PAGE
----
More than Just a Tower

Gustave was born in 1832 in France. His mother was a successful businesswoman, a rarity at the time. He was primarily raised by his grandmother. Gustave was an indifferent student but bright. He graduated from college with a degree in chemistry.

After a few false starts in his career, he got a job designing a railway bridge. This led to other design jobs, primarily of bridges. Using these experiences, he was able to borrow money to set up his own design business.

Over time, Gustave became known as one of the most respected engineers of his time. He became an innovator in his use of materials and prefabricated components. When Auguste Bartholdi needed help in the design of the Statue of Liberty, he called on Gustave for help.

Gustave had expertise in designs that were subject to winds. While Bartholdi is known as the designer of the Statue of Liberty, it was actually built at Gustave’s facility, then disassembled, and transported to America.

When Paris was preparing for a world exposition in 1889, two of the organizers came to Gustave for help. They had a crude drawing of a pylon that would be the central point of the exposition. He had little interest in the project. However when an architect made the pylon design “prettier”, Gustave became interested. He bought the patent for the design.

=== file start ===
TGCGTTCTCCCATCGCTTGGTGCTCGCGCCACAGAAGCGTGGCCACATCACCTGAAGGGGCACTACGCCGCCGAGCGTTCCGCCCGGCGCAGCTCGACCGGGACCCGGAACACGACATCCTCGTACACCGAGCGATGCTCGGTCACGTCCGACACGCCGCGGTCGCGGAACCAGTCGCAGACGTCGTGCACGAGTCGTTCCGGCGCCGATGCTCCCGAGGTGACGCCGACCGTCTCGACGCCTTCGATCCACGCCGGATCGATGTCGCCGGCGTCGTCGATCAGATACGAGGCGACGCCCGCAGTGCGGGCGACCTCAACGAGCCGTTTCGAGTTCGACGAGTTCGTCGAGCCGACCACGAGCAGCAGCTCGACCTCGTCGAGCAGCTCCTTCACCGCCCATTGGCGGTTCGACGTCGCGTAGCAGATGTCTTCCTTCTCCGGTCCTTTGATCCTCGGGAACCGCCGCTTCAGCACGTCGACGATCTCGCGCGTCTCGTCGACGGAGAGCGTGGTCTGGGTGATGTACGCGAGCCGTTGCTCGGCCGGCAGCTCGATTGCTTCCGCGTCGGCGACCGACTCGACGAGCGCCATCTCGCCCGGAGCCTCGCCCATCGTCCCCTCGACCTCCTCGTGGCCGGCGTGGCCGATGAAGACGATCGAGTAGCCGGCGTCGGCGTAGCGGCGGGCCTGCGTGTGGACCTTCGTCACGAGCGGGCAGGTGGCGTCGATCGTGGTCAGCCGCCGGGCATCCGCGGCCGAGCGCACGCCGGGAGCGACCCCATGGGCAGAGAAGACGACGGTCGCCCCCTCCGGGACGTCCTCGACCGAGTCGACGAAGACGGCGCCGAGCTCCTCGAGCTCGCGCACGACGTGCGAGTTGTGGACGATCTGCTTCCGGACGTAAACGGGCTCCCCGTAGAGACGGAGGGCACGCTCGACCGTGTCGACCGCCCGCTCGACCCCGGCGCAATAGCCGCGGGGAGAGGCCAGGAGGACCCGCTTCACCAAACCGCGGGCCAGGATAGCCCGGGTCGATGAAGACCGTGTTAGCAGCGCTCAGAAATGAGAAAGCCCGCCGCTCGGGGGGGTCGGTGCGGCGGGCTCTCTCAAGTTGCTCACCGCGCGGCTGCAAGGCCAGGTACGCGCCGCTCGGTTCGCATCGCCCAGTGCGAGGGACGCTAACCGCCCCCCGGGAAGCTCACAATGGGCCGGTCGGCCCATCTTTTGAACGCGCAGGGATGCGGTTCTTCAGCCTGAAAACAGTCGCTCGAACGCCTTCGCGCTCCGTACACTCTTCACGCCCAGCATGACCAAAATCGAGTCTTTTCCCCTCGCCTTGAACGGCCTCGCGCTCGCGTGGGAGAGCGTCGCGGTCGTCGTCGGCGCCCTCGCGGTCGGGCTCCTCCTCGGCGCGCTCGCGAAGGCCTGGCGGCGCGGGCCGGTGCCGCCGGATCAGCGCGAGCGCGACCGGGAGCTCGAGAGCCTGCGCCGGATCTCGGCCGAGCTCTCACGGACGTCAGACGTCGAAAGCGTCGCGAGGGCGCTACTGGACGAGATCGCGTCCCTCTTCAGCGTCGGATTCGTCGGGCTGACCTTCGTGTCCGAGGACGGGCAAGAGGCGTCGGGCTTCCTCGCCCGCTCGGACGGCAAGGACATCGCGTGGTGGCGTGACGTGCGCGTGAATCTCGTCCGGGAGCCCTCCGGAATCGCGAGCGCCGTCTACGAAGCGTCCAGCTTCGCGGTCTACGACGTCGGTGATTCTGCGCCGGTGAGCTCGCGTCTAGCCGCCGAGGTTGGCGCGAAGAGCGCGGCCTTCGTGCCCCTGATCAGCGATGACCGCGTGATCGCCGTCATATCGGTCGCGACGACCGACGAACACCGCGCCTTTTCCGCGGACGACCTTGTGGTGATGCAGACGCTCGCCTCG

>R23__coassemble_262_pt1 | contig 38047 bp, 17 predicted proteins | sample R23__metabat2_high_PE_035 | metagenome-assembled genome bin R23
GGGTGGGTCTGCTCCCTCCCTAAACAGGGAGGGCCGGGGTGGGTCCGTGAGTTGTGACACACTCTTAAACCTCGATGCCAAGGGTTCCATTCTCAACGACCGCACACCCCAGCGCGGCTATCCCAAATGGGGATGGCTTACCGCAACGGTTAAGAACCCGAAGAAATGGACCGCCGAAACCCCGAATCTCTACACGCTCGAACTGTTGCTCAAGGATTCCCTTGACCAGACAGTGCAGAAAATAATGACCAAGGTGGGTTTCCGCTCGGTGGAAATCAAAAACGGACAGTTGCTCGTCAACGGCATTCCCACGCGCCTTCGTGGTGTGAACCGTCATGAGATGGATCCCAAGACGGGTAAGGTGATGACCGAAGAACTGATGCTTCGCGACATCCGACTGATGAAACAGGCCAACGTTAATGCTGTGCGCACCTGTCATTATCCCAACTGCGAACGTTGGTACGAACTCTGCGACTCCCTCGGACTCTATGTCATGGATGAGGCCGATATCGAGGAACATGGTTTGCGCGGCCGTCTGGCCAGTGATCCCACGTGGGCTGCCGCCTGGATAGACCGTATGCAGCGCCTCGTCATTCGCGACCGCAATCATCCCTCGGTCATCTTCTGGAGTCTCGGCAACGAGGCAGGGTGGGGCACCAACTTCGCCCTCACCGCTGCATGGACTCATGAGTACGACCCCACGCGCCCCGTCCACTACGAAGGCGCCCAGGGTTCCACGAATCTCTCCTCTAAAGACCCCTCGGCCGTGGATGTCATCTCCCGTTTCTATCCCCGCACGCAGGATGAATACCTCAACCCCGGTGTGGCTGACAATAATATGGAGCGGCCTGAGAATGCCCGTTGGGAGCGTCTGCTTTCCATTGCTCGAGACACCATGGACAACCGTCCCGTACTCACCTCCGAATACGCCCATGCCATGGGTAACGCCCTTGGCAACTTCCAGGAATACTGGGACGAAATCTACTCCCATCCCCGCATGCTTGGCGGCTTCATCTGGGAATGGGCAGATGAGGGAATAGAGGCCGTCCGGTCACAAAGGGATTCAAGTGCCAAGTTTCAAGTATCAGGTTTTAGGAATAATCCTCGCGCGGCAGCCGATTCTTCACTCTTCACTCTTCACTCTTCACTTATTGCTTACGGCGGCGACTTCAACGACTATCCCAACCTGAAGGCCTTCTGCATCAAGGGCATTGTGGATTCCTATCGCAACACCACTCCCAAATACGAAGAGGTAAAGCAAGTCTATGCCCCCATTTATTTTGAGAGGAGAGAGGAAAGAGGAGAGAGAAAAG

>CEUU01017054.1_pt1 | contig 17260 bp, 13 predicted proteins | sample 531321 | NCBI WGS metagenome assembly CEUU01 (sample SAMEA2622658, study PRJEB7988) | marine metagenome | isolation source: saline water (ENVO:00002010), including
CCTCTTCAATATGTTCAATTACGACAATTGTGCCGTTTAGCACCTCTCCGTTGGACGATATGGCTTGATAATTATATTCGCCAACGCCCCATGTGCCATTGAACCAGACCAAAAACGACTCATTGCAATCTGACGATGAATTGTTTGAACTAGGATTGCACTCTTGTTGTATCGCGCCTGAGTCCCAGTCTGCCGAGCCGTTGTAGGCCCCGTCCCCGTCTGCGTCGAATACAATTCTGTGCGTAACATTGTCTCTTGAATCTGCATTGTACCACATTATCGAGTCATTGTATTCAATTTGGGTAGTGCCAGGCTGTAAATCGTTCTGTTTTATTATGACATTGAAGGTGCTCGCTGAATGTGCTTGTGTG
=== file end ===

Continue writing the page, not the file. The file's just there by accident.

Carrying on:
Little happened until a budget was approved by the French government for the exposition. A competition was set for the showpiece at the center of the exposition. Gustave won the competition, but the money awarded was a fraction of what it would take to complete the project.

The project stirred considerable controversy. Some believed it was infeasible while others objected on aesthetic grounds. Many of the most prominent members of the French art establishment petitioned to stop the project, but the project went forward.  

Today, Gustave Eiffel’s tower is synonymous with Paris. Like many innovations, it’s faced its share of criticism. Headlines in the paper commented on Gustave’s mental state. There were calls for him to be committed to an asylum. Certainly, the name Eiffel is well-known today, but few might know of the personal risks he took in building the tower that bears his name.

What else we may not realize about Gustave Eiffel was that he was a pioneer in the study of aerodynamics. His tower became the first wind tunnel and his work was instrumental in understanding of flight.

 Gustave’s tower was also instrumental in meteorological studies. When you think of the career of Gustave Eiffel, few know of his contributions to the growth of rail networks, his understanding of forces on structural design, his understanding of aerodynamics, or of his meteorological advances.

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“I ought to be jealous of the tower. She is more than I am.” – Gustave Eiffel

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